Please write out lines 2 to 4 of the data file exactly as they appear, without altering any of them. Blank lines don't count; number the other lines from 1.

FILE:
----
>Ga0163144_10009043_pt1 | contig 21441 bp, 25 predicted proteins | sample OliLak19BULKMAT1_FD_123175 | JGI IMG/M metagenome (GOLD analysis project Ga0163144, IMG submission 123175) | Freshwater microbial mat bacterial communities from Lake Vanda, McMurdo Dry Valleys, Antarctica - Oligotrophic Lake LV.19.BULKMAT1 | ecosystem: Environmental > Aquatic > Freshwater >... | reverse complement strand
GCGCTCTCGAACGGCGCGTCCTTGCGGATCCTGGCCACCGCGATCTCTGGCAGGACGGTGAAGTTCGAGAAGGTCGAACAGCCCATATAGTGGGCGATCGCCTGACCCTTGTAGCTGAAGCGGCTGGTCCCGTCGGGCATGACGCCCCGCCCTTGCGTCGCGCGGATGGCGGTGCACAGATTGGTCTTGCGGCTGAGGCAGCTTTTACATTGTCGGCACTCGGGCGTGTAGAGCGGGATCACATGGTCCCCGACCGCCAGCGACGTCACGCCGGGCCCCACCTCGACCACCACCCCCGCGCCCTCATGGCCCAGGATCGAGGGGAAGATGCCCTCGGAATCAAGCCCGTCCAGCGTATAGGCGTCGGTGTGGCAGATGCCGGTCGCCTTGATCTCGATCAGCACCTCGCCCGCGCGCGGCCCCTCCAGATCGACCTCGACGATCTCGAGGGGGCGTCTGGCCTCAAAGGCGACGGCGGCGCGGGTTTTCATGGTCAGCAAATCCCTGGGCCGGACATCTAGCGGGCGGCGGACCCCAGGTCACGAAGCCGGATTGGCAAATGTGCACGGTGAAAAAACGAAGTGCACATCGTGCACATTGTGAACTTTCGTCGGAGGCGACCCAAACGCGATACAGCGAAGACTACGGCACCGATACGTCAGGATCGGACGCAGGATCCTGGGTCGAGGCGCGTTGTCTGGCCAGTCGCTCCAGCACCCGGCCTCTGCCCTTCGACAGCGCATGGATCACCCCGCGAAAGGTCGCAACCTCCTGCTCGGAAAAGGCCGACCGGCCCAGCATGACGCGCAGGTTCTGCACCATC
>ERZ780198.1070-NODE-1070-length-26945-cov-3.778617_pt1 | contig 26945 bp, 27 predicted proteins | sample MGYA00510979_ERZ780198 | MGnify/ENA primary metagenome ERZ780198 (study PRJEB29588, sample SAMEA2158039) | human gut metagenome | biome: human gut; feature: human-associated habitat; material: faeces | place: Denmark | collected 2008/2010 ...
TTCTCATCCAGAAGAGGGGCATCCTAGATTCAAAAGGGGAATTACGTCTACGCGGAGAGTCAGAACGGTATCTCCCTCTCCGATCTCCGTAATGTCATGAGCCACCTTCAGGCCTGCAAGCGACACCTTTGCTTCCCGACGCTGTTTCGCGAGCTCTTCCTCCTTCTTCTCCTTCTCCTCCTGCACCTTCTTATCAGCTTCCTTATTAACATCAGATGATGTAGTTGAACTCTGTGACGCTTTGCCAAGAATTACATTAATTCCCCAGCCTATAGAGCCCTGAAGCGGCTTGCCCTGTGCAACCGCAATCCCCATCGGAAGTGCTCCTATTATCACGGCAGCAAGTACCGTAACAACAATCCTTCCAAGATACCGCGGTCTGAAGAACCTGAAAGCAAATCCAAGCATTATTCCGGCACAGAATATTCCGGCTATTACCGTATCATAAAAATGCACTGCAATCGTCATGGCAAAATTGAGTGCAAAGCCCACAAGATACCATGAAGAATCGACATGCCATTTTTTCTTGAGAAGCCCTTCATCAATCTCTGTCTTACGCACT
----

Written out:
GCGCTCTCGAACGGCGCGTCCTTGCGGATCCTGGCCACCGCGATCTCTGGCAGGACGGTGAAGTTCGAGAAGGTCGAACAGCCCATATAGTGGGCGATCGCCTGACCCTTGTAGCTGAAGCGGCTGGTCCCGTCGGGCATGACGCCCCGCCCTTGCGTCGCGCGGATGGCGGTGCACAGATTGGTCTTGCGGCTGAGGCAGCTTTTACATTGTCGGCACTCGGGCGTGTAGAGCGGGATCACATGGTCCCCGACCGCCAGCGACGTCACGCCGGGCCCCACCTCGACCACCACCCCCGCGCCCTCATGGCCCAGGATCGAGGGGAAGATGCCCTCGGAATCAAGCCCGTCCAGCGTATAGGCGTCGGTGTGGCAGATGCCGGTCGCCTTGATCTCGATCAGCACCTCGCCCGCGCGCGGCCCCTCCAGATCGACCTCGACGATCTCGAGGGGGCGTCTGGCCTCAAAGGCGACGGCGGCGCGGGTTTTCATGGTCAGCAAATCCCTGGGCCGGACATCTAGCGGGCGGCGGACCCCAGGTCACGAAGCCGGATTGGCAAATGTGCACGGTGAAAAAACGAAGTGCACATCGTGCACATTGTGAACTTTCGTCGGAGGCGACCCAAACGCGATACAGCGAAGACTACGGCACCGATACGTCAGGATCGGACGCAGGATCCTGGGTCGAGGCGCGTTGTCTGGCCAGTCGCTCCAGCACCCGGCCTCTGCCCTTCGACAGCGCATGGATCACCCCGCGAAAGGTCGCAACCTCCTGCTCGGAAAAGGCCGACCGGCCCAGCATGACGCGCAGGTTCTGCACCATC
>ERZ780198.1070-NODE-1070-length-26945-cov-3.778617_pt1 | contig 26945 bp, 27 predicted proteins | sample MGYA00510979_ERZ780198 | MGnify/ENA primary metagenome ERZ780198 (study PRJEB29588, sample SAMEA2158039) | human gut metagenome | biome: human gut; feature: human-associated habitat; material: faeces | place: Denmark | collected 2008/2010 ...
TTCTCATCCAGAAGAGGGGCATCCTAGATTCAAAAGGGGAATTACGTCTACGCGGAGAGTCAGAACGGTATCTCCCTCTCCGATCTCCGTAATGTCATGAGCCACCTTCAGGCCTGCAAGCGACACCTTTGCTTCCCGACGCTGTTTCGCGAGCTCTTCCTCCTTCTTCTCCTTCTCCTCCTGCACCTTCTTATCAGCTTCCTTATTAACATCAGATGATGTAGTTGAACTCTGTGACGCTTTGCCAAGAATTACATTAATTCCCCAGCCTATAGAGCCCTGAAGCGGCTTGCCCTGTGCAACCGCAATCCCCATCGGAAGTGCTCCTATTATCACGGCAGCAAGTACCGTAACAACAATCCTTCCAAGATACCGCGGTCTGAAGAACCTGAAAGCAAATCCAAGCATTATTCCGGCACAGAATATTCCGGCTATTACCGTATCATAAAAATGCACTGCAATCGTCATGGCAAAATTGAGTGCAAAGCCCACAAGATACCATGAAGAATCGACATGCCATTTTTTCTTGAGAAGCCCTTCATCAATCTCTGTCTTACGCACT